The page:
Demographic research into parents who are reluctant to vaccinate their children demonstrates that they’re not only wealthier and more privileged than average, but they also happen to have more kids. You don’t need a degree in economics to understand, therefore, that there are benefits to being a pediatrician willing to shun scientific evidence in favor of pandering to the New Age-y pretensions of a wealthy and fecund anti-vaccination clientele. Speaking of: Kiera Butler of Mother Jones went to Marin County, Calif., an affluent area where, according to Butler, “skipping immunizations is far from unusual among parents,” where kindergartners have “one of the nation’s lowest vaccination rates,” and “the county also has the second-highest rate of pertussis (whooping cough) in California.” There, Butler interviewed Dr. Stacia Kenet Lansman of Pediatric Alternatives, a name that seems designed to let parents know that all sorts of anti-vaccination paranoia will be indulged, so come on in.
Kenet Lansman does not disappoint, name-checking Deepak Chopra and saying things like, “I believe that the detoxification pathways in the body can be overwhelmed by too many vaccines given on one day.” Kenet Lansman isn’t wholly opposed to vaccination. Instead, she prefers to roll out a mind-bogglingly complex approach to vaccinations, treating each shot like it’s a separate risk to be weighed and evaluated on an ad hoc basis, a strategy that gives the appearance of thoughtfulness while, in reality, ignoring the fact that these shots have already been thoroughly evaluated in clinical trials before being released to the public. Butler reports that Kenet Lansman “has a policy of giving only one vaccination at a time, and only when a child is completely healthy.”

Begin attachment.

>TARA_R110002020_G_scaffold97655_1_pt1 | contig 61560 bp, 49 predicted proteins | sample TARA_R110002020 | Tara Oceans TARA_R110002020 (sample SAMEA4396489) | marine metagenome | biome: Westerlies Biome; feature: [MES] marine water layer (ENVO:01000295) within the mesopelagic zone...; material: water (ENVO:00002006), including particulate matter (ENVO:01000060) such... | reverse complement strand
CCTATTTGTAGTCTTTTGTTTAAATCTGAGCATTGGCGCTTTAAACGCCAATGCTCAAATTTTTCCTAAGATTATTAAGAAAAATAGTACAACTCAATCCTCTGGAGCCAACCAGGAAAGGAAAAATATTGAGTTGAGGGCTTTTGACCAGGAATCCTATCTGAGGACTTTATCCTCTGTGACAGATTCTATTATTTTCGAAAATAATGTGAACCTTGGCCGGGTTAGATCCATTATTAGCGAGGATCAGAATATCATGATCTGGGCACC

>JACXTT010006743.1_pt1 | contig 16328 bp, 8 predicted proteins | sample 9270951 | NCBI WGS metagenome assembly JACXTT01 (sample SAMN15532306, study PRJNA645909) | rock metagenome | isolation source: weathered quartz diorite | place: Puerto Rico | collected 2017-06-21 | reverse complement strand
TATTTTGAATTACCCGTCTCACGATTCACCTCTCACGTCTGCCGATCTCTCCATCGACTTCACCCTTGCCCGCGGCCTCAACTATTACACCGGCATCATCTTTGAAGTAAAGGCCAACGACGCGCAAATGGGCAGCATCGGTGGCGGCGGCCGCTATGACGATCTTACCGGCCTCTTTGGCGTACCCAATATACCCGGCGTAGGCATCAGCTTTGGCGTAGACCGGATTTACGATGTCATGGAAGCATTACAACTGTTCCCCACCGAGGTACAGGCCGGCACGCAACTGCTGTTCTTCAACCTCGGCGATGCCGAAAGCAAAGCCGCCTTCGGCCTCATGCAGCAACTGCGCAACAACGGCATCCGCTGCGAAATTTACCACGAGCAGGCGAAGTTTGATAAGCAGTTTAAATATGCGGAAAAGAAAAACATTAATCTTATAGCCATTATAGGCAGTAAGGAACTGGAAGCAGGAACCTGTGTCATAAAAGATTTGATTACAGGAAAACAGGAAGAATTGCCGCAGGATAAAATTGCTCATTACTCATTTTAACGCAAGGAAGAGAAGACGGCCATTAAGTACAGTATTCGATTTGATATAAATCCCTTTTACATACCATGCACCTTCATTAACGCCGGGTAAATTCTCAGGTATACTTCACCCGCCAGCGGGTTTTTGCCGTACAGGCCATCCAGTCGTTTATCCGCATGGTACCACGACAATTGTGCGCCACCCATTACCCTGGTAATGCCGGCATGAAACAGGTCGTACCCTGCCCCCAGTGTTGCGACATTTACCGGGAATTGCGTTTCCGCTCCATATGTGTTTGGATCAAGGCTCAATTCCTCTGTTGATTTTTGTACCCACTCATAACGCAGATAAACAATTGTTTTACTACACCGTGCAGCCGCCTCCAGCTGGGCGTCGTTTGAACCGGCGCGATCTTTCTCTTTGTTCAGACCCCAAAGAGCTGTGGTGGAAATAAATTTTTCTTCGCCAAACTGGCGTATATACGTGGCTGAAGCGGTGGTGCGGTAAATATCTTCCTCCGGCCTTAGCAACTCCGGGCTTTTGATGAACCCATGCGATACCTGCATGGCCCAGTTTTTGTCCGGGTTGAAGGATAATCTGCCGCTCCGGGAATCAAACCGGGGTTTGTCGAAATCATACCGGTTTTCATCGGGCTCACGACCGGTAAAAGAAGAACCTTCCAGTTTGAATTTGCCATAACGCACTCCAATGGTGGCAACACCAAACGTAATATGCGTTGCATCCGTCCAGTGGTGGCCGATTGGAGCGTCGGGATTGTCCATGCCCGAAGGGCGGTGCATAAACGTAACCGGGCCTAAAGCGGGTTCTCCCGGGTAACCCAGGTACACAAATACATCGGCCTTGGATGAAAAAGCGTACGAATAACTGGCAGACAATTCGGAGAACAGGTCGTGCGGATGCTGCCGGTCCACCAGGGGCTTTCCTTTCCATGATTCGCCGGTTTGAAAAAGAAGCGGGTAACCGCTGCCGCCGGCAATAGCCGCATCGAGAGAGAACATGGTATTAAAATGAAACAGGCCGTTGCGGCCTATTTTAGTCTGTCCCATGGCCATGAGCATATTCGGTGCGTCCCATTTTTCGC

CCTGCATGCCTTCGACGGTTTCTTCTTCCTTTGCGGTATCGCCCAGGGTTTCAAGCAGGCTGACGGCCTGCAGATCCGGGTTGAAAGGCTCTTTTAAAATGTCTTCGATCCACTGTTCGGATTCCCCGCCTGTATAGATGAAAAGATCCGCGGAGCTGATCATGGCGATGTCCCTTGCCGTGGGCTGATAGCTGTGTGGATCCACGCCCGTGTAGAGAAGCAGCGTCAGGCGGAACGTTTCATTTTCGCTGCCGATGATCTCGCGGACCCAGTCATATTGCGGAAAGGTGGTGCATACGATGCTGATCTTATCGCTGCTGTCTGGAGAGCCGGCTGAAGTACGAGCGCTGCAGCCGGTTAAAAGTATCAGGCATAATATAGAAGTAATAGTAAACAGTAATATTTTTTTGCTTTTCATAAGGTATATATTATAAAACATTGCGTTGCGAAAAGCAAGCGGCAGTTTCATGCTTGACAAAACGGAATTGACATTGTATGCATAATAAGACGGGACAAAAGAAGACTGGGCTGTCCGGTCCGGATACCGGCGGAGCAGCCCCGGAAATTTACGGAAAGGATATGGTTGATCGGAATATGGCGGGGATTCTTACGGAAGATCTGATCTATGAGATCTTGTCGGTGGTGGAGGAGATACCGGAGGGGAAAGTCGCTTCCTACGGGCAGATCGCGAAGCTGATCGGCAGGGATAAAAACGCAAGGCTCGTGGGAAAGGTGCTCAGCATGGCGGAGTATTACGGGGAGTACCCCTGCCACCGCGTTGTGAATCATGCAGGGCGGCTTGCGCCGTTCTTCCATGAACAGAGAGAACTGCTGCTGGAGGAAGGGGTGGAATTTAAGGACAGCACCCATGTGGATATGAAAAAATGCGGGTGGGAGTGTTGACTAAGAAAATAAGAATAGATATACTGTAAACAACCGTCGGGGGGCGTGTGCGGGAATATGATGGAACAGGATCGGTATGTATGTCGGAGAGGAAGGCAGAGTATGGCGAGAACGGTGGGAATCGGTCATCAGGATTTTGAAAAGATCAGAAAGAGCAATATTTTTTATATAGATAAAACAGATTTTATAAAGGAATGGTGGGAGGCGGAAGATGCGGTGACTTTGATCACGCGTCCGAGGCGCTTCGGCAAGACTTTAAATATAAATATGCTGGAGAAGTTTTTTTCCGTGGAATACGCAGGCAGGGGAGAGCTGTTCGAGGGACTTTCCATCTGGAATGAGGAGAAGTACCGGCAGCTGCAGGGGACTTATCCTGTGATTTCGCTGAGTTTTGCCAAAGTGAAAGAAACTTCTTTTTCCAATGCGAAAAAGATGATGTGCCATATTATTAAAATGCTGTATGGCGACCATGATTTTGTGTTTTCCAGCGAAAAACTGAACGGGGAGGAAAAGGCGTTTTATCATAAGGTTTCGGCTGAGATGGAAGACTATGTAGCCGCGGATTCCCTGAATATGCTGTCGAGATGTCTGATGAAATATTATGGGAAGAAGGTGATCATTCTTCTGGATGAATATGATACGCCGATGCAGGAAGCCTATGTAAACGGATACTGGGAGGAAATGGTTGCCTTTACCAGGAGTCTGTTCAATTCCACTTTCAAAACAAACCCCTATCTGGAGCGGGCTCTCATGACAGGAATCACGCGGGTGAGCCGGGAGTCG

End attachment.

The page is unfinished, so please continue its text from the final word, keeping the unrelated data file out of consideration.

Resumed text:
Butler spoke to Saad Omer, a professor of public health at Emory University, about the dangers of this one-shot-per-visit strategy. He worried that the incredibly elaborate scheduling of all these shots would mean that kids would skip some necessary ones, since “the parents have to take more time off to bring the child to get the vaccines,” creating more opportunities for parents to miss appointments. However, the sacrifice of having to spend way more time and money on this drawn-out vaccination schedule means demonstrating how much more dedicated of a mommy you are than those heartless women who want to handle this more efficiently so they can get back to work, a factor that I don’t believe can be discounted when considering the popularity of tactics like Kenet Lansman’s.
Butler’s reporting is solid, and she takes care to make it clear that Kenet Lansman’s beliefs about health care are all wrong, even if they appeal strongly to her wealthy clientele. But still, it was disturbing to read that Butler ended up liking Kenet Lansman anyway, describing her as “bright and caring and open-minded” and even praising her for thinking “creatively about how to keep her patients healthy.” I have no doubt that Kenet Lansman is a charming person and her sales pitch for delaying and skipping some vaccinations is compelling, but that should make the whole situation more disturbing. Charm has always been a potent weapon of the snake oil salesman, after all. A reporter like Butler can do the background research and see through Kenet Lansman’s charm, but parents who don’t have those resources might be taken in.